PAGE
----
This past week, the LPRT became the last of the major racquetball organizations to convert to standard/amateur/international scoring standards, abandoning the 3 out of 5 games to 11 structure that had been in place for years.
This is the first time a change in the scoring system for the ladies pros has occurred since 2002. But prior to that, the ladies pro tour changed scoring constantly, and its an interesting history. I’ve kept track of the scoring system changes over the years here: http://www.proracquetballstats.com/…/lprt_scoring_changes.h… . Here’s a brief review:
– 1974: In the beginning, the NRC’s standard scoring system was best 2/3 games to 21, tiebreaker also win by 1.
– 1975: some qualifying rounds were one game to 31. See Aurora 76 as an example.
– 1976 est: 3rd game not to 21 but to 11. Believe this happened in 1976 along with Men’s side, fixing the tiebreaker to not be such a grind.
– 1980: Scored in two sets of best of five games to 11, tiebreaker best of three; with rally scoring.
Example score: 3-1, 2-3, 2-1. This scoring method has wreaked havoc on the PRS results code, coincidentally.
– 1981: The third set is replaced with a single game.
Still rally scoring. Example Score: 2-3, 3-2, 15-11.
– 1983: Best of five, to 21; rally-scoring. Example score: 13, 17, (14), 18.
– 1986: Best of five, to 11, win by one. More or less Consistent with the Men’s scoring by this point.
– 1995 est: Same best of five to 11, but win by two instead of win by one. The Men’s tour had a similar change at some point in his time-frame as well.
– Aug 2000: Back to Rally scoring and games to 21, win by 2. “Ping Pong” style serving where each player would serve five times in a row. It was said at the time this change was done to try to counter-act the dominance of Michelle Gould on tour.
– Aug 2001: Scoring change again: best of five games format, with games played to 15, and scoring on every rally. But no more ping pong
– Sept 2002: Abandoned rally scoring for 2002-03 season, back to “normal” best of five to 11, win by two conventional pro scoring.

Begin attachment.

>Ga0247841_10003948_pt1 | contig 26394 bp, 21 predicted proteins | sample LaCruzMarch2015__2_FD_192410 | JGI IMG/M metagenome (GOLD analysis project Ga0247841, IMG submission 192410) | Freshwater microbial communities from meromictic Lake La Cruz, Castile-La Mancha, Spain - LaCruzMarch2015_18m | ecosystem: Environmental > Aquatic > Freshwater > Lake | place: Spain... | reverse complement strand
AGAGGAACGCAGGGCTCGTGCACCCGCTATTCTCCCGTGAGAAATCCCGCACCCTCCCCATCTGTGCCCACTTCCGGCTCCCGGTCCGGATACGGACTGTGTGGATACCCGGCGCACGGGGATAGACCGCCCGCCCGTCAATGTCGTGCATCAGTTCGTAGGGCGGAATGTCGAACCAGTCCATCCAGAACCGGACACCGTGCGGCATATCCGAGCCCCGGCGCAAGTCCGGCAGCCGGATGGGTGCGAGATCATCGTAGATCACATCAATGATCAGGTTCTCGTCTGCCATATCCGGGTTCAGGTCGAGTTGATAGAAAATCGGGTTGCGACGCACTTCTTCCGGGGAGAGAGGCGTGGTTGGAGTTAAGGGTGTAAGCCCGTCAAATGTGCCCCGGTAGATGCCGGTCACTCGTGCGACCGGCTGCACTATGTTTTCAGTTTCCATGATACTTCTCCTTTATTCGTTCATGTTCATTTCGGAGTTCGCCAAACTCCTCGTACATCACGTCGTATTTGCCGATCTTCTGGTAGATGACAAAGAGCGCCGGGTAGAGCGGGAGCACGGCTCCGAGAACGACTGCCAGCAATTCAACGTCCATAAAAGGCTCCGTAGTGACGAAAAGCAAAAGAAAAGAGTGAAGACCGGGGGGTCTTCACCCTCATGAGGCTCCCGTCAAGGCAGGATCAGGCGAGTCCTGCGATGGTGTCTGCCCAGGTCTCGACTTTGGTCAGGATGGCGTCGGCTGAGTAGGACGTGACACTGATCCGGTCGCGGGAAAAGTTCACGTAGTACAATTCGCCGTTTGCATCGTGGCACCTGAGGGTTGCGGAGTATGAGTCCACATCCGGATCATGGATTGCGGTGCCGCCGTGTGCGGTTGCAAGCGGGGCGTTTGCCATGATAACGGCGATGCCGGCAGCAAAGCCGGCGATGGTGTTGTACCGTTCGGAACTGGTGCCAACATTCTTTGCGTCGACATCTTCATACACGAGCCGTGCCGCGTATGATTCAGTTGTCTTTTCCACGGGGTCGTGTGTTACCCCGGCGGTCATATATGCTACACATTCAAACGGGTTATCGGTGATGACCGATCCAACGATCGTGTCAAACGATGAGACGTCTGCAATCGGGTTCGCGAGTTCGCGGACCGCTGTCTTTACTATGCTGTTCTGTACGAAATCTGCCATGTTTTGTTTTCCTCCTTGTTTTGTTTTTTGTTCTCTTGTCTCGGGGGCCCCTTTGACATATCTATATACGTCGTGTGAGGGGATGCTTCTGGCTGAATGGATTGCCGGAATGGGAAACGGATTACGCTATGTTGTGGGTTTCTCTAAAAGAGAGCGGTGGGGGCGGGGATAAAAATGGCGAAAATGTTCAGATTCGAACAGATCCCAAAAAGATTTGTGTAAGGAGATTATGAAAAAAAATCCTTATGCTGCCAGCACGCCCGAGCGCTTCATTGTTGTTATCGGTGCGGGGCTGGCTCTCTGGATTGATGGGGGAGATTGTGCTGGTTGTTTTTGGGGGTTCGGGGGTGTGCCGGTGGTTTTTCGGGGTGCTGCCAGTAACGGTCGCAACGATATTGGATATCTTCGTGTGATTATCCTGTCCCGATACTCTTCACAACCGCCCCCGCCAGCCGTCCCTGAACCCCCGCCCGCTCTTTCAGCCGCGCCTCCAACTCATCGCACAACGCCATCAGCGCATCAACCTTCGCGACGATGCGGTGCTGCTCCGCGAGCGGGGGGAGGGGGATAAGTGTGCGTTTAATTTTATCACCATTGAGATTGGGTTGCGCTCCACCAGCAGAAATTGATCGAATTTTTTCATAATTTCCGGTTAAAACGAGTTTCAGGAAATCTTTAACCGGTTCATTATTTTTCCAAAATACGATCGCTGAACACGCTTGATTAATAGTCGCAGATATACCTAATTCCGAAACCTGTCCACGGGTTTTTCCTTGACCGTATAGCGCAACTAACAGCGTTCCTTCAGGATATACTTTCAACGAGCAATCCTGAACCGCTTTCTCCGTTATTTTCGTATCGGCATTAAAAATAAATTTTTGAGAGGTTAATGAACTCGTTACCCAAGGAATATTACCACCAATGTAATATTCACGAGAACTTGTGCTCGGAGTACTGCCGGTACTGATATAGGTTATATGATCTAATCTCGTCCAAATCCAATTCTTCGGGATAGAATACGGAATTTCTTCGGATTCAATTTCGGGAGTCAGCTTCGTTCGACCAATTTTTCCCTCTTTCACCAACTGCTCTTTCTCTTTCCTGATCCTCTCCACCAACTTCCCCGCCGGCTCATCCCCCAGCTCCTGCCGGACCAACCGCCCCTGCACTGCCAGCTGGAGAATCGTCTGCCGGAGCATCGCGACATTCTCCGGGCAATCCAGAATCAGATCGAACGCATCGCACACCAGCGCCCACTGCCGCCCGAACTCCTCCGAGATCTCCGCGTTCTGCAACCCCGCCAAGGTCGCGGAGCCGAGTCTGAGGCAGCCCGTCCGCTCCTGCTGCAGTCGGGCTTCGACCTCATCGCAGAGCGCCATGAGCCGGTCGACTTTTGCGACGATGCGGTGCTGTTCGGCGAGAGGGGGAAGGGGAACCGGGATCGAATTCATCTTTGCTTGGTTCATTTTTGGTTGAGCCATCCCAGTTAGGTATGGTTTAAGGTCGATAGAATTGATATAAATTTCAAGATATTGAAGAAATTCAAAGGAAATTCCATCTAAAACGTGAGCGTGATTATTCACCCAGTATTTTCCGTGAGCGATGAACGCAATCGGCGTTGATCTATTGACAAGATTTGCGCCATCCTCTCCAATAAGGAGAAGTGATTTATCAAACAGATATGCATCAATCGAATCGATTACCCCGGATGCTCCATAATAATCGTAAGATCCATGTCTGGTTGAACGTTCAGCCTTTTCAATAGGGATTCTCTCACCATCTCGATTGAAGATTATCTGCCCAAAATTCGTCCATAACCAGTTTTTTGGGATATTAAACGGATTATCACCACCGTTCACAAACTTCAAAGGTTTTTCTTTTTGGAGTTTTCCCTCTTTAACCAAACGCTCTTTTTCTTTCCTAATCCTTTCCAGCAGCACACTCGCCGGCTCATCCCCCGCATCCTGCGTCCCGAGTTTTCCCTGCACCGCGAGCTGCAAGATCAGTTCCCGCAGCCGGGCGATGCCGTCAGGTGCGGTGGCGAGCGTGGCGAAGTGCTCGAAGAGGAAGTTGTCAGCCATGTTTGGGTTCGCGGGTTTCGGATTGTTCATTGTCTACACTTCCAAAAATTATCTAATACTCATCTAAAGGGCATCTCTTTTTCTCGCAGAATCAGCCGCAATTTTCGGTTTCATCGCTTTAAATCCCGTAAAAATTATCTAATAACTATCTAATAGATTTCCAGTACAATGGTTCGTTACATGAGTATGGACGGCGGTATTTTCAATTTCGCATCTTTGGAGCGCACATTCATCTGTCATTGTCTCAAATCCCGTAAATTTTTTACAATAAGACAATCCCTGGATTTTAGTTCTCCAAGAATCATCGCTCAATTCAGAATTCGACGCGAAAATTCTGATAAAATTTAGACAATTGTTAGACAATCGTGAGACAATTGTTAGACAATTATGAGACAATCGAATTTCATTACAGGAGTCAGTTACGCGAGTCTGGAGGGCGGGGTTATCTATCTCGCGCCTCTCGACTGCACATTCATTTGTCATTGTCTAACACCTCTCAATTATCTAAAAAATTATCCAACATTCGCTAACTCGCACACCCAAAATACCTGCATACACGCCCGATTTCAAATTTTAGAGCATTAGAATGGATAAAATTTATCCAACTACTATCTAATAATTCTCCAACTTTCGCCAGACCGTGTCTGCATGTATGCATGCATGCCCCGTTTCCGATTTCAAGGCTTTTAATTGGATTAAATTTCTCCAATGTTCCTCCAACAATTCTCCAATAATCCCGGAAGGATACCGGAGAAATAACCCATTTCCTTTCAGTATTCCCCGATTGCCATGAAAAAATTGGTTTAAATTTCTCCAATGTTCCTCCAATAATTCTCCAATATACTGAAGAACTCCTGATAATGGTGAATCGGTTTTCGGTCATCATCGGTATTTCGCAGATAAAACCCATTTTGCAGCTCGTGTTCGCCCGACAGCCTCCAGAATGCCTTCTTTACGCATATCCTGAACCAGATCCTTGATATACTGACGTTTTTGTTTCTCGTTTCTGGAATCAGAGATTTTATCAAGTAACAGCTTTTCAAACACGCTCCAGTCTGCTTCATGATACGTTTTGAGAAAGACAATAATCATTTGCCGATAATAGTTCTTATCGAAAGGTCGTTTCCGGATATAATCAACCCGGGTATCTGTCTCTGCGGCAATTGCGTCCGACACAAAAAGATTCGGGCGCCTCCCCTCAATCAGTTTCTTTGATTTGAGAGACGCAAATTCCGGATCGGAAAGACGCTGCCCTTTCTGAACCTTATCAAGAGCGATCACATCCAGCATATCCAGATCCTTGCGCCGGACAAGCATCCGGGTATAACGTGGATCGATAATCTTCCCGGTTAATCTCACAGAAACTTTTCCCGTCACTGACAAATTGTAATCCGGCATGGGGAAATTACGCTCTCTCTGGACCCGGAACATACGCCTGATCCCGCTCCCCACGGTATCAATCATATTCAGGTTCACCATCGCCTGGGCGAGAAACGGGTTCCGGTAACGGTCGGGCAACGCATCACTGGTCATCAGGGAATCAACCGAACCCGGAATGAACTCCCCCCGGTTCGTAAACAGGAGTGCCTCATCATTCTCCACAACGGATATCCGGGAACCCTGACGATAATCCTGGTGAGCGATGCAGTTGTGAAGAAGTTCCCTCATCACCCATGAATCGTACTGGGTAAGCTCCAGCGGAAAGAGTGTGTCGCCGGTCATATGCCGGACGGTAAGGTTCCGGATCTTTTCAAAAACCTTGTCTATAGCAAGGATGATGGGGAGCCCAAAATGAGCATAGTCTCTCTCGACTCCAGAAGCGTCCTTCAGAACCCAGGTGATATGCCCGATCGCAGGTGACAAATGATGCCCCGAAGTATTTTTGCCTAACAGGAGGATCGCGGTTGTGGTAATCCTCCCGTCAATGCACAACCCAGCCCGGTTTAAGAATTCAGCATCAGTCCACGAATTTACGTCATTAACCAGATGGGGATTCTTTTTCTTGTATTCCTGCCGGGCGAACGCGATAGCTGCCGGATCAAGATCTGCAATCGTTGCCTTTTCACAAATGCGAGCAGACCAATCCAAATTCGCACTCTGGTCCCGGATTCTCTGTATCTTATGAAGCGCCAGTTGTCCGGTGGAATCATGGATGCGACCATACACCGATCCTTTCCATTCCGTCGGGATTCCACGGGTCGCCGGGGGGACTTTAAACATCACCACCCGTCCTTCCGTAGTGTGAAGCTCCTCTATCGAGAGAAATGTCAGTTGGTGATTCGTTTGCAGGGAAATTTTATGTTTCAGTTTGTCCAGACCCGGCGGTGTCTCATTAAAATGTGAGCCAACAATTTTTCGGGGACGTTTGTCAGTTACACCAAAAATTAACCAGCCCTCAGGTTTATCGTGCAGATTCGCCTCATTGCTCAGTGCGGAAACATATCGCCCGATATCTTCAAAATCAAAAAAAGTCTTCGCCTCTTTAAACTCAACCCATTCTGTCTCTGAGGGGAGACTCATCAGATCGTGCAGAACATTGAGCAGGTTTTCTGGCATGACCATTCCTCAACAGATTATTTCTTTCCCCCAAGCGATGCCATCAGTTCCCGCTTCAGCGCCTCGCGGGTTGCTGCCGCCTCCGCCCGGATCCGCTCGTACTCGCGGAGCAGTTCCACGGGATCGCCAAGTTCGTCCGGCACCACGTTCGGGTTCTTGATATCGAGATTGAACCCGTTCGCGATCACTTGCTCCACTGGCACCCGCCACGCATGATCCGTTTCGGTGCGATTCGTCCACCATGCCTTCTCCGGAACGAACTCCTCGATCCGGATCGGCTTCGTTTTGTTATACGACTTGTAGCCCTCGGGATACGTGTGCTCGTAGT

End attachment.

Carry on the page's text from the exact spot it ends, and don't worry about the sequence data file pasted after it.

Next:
– Aug 2019: conversion to amateur/international scoring.
I may be missing some smaller variations in the scoring, but these are the major changes over the years.
We’ve updated the code in a similar fashion to what we did in Jan 2019 when the International Racquetball Tour made this same change, but we’ll have to wait until we get some data entry to ensure that the code correctly interprets the new scoring method.
My two cents on the change? Well, i’m bummed there’s no more crazy 5 game scores from a code perspective; I love watching 15-13 matches or the thrill of a 12-10 5th game super tiebreaker. But I’ve also come around on Doug Ganim‘s theories on the scoring system with respect to tiebreakers in later rounds. There’s many more of them now than there were longer matches in the old score format.
Last season on the IRT, which was the first entirely in the new scoring method, 21% of matches went to the tie-breaker (see http://rball.pro/8BD641) and 25% of matches from the Quarters on went to a tie-breaker. These stats are skewed of course by having one particular dominant player basically win every match in 2 irrespective of the round.
By way of comparison, In the last season where the IRT had 3 out of 5 games to 11 … 14% of matches from the Quarters on went to the tiebreaker 5th game. So the new scoring method is giving us more 3rd game tiebreakers than we had 5th game breakers in the previous system at the business end of tournaments.
I also feel (without much in the way of hard proof necessarily) that the 3-game format enables some players to get wins where they would have run out of gas in the 5-game format. Anecdotally we see more upsets of top players in the best-of-3 format versus best-of-5; Paola Longoria has taken losses in best-of-3 national and amateur competitions as of late, but has just two best-of-5 game losses in the last three pro seasons entirely. It is easier for a skilled but less-than-fit player to pull off a win in best-of-3 versus outlasting a fitter player in a 2 hour best-of-5 marathon.